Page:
If you’ve read anything at all about cults, you know that one of the most difficult parts of starting life over isn’t about the physical challenges—food, lodging, job, etc.—but about the mental challenges of getting out of that “cult mindset”.
For me, it meant changing everything I thought about life, which took some time. I had been indoctrinated to believe that anyone who was not in Scientology was a “lesser being”. I had to learn that people in the “real world” were actually genuine and nice. You have to understand that I was not of that opinion while in Scientology, as my beliefs were more along the lines of “don’t trust anyone who isn’t a Scientologist.”
The first time someone was actually nice to me, I thought it was what Scientology terms, “social veneer”, or a mask to hide their “true” intentions. We were taught that you had to be completely direct at all times, and that being “nice” was a weakness.
It took a long time for me to realize that people actually WERE nice, they actually WERE genuine. And they actually DID want to help me.
I can pinpoint the exact moment when my mindset changed for good. I’d been out of Scientology for about a year or so, and through sheer determination and some dumb luck, I had gotten a job supervising a coffee shop. Well, still being in my Scientology management mindset, I was pretty militant about people arriving on time – to the point where I would berate them if they were even a few minutes late. This was how I thought things were supposed to operate, since I’d been managed by fear and intimidation for years.
One of my baristas had been late on a regular basis. I knew she had Crohn’s Disease, but that didn’t matter to me. I’d learned in my Scientology years that if you have an illness, you did something to “pull it in” and you had to get over it and stop being a victim. So I wasn’t cutting her any slack at all, and was actually quite harsh with her. I sure wouldn’t have wanted me for a boss!
The turning point for me was when this barista wrote a text to a friend, which she sent to me by mistake. The text read, “She’s crazy.” I saw it and went BALLISTIC. I mean, I was pretty crazy at the time, but I didn’t want to have it thrown in my face. When she came into work, I confronted her by SCREAMING at the top of my lungs. Mind you, this was well in earshot of everyone in the area. I was completely out of control.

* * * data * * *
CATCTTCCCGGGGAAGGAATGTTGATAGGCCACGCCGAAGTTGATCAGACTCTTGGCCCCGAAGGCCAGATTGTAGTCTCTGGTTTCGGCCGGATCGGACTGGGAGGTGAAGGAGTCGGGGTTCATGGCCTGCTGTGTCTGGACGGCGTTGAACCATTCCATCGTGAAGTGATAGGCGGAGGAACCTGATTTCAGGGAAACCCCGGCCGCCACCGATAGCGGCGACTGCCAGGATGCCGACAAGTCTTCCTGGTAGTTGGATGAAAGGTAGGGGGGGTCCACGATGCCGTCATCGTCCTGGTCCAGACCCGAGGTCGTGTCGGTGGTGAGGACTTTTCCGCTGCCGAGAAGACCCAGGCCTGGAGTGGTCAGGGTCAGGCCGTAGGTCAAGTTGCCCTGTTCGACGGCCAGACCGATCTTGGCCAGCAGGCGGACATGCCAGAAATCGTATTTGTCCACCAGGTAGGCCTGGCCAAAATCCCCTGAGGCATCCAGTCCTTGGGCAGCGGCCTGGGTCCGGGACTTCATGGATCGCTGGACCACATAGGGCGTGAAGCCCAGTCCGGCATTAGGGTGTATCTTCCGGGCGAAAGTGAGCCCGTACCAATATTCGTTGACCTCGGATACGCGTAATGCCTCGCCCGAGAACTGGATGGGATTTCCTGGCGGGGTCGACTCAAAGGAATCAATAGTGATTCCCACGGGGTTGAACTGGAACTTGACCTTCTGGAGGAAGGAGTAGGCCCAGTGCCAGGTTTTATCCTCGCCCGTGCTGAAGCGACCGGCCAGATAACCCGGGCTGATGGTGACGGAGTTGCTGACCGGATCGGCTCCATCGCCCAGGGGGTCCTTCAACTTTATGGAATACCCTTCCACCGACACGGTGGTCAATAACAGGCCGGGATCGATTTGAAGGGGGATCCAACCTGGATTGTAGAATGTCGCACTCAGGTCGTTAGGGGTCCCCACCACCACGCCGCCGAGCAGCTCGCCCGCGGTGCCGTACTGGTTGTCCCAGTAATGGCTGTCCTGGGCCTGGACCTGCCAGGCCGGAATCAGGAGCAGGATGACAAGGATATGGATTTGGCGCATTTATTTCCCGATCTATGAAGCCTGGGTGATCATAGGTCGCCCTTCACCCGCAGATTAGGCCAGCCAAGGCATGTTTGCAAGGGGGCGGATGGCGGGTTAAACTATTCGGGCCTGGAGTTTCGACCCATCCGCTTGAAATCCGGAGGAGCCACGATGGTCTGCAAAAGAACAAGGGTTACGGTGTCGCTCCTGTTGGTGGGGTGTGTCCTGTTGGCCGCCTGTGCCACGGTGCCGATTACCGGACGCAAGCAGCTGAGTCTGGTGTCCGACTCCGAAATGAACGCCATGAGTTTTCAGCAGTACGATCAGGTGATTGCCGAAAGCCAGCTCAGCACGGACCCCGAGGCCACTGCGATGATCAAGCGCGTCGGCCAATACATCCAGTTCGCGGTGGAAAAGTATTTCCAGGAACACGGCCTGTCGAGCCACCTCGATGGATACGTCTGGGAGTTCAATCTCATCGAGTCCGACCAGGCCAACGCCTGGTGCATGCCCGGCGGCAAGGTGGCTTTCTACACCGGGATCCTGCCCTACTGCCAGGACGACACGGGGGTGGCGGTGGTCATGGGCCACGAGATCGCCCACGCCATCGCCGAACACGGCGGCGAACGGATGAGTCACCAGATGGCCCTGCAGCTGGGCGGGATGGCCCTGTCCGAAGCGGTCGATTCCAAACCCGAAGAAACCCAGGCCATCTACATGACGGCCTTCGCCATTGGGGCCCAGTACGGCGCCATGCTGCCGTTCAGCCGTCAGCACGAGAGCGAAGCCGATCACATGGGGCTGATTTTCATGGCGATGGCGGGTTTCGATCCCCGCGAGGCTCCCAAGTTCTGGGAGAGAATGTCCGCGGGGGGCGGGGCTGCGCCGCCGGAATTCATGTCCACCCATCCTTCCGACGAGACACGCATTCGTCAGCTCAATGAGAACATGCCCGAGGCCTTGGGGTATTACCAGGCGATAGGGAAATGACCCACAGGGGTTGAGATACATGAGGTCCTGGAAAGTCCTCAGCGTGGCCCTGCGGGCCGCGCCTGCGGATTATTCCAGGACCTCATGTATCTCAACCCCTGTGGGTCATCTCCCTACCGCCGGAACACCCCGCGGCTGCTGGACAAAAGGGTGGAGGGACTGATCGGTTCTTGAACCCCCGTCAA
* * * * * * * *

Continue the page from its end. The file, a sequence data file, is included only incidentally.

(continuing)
I can’t believe that I didn’t lose my job that day, but I didn’t. However, when I got home that evening, I was a wreck. I couldn’t believe I’d just acted that way, so I drew myself a hot bath and sat in it. I started crying. Then I started heaving and wailing uncontrollably. It was almost like everything I’d been sitting in for years was coming out all at once. I knew where my reaction had come from, and I vowed from that day forward I’d be kinder to people.
It was such a shock to my system, that I guess it shocked the crazy mindset out of me. Thank God. I have no idea where I’d be right now if I still behaved that way around others. People who know me today would never imagine I’d act like that, but hey, that’s what oppression does to people.
My advice to anyone who has come out of a suppressive situation like this, or any other abusive relationship, is to realize that you aren’t the person they constantly told you that you were. You are good, kind and smart. Believe it.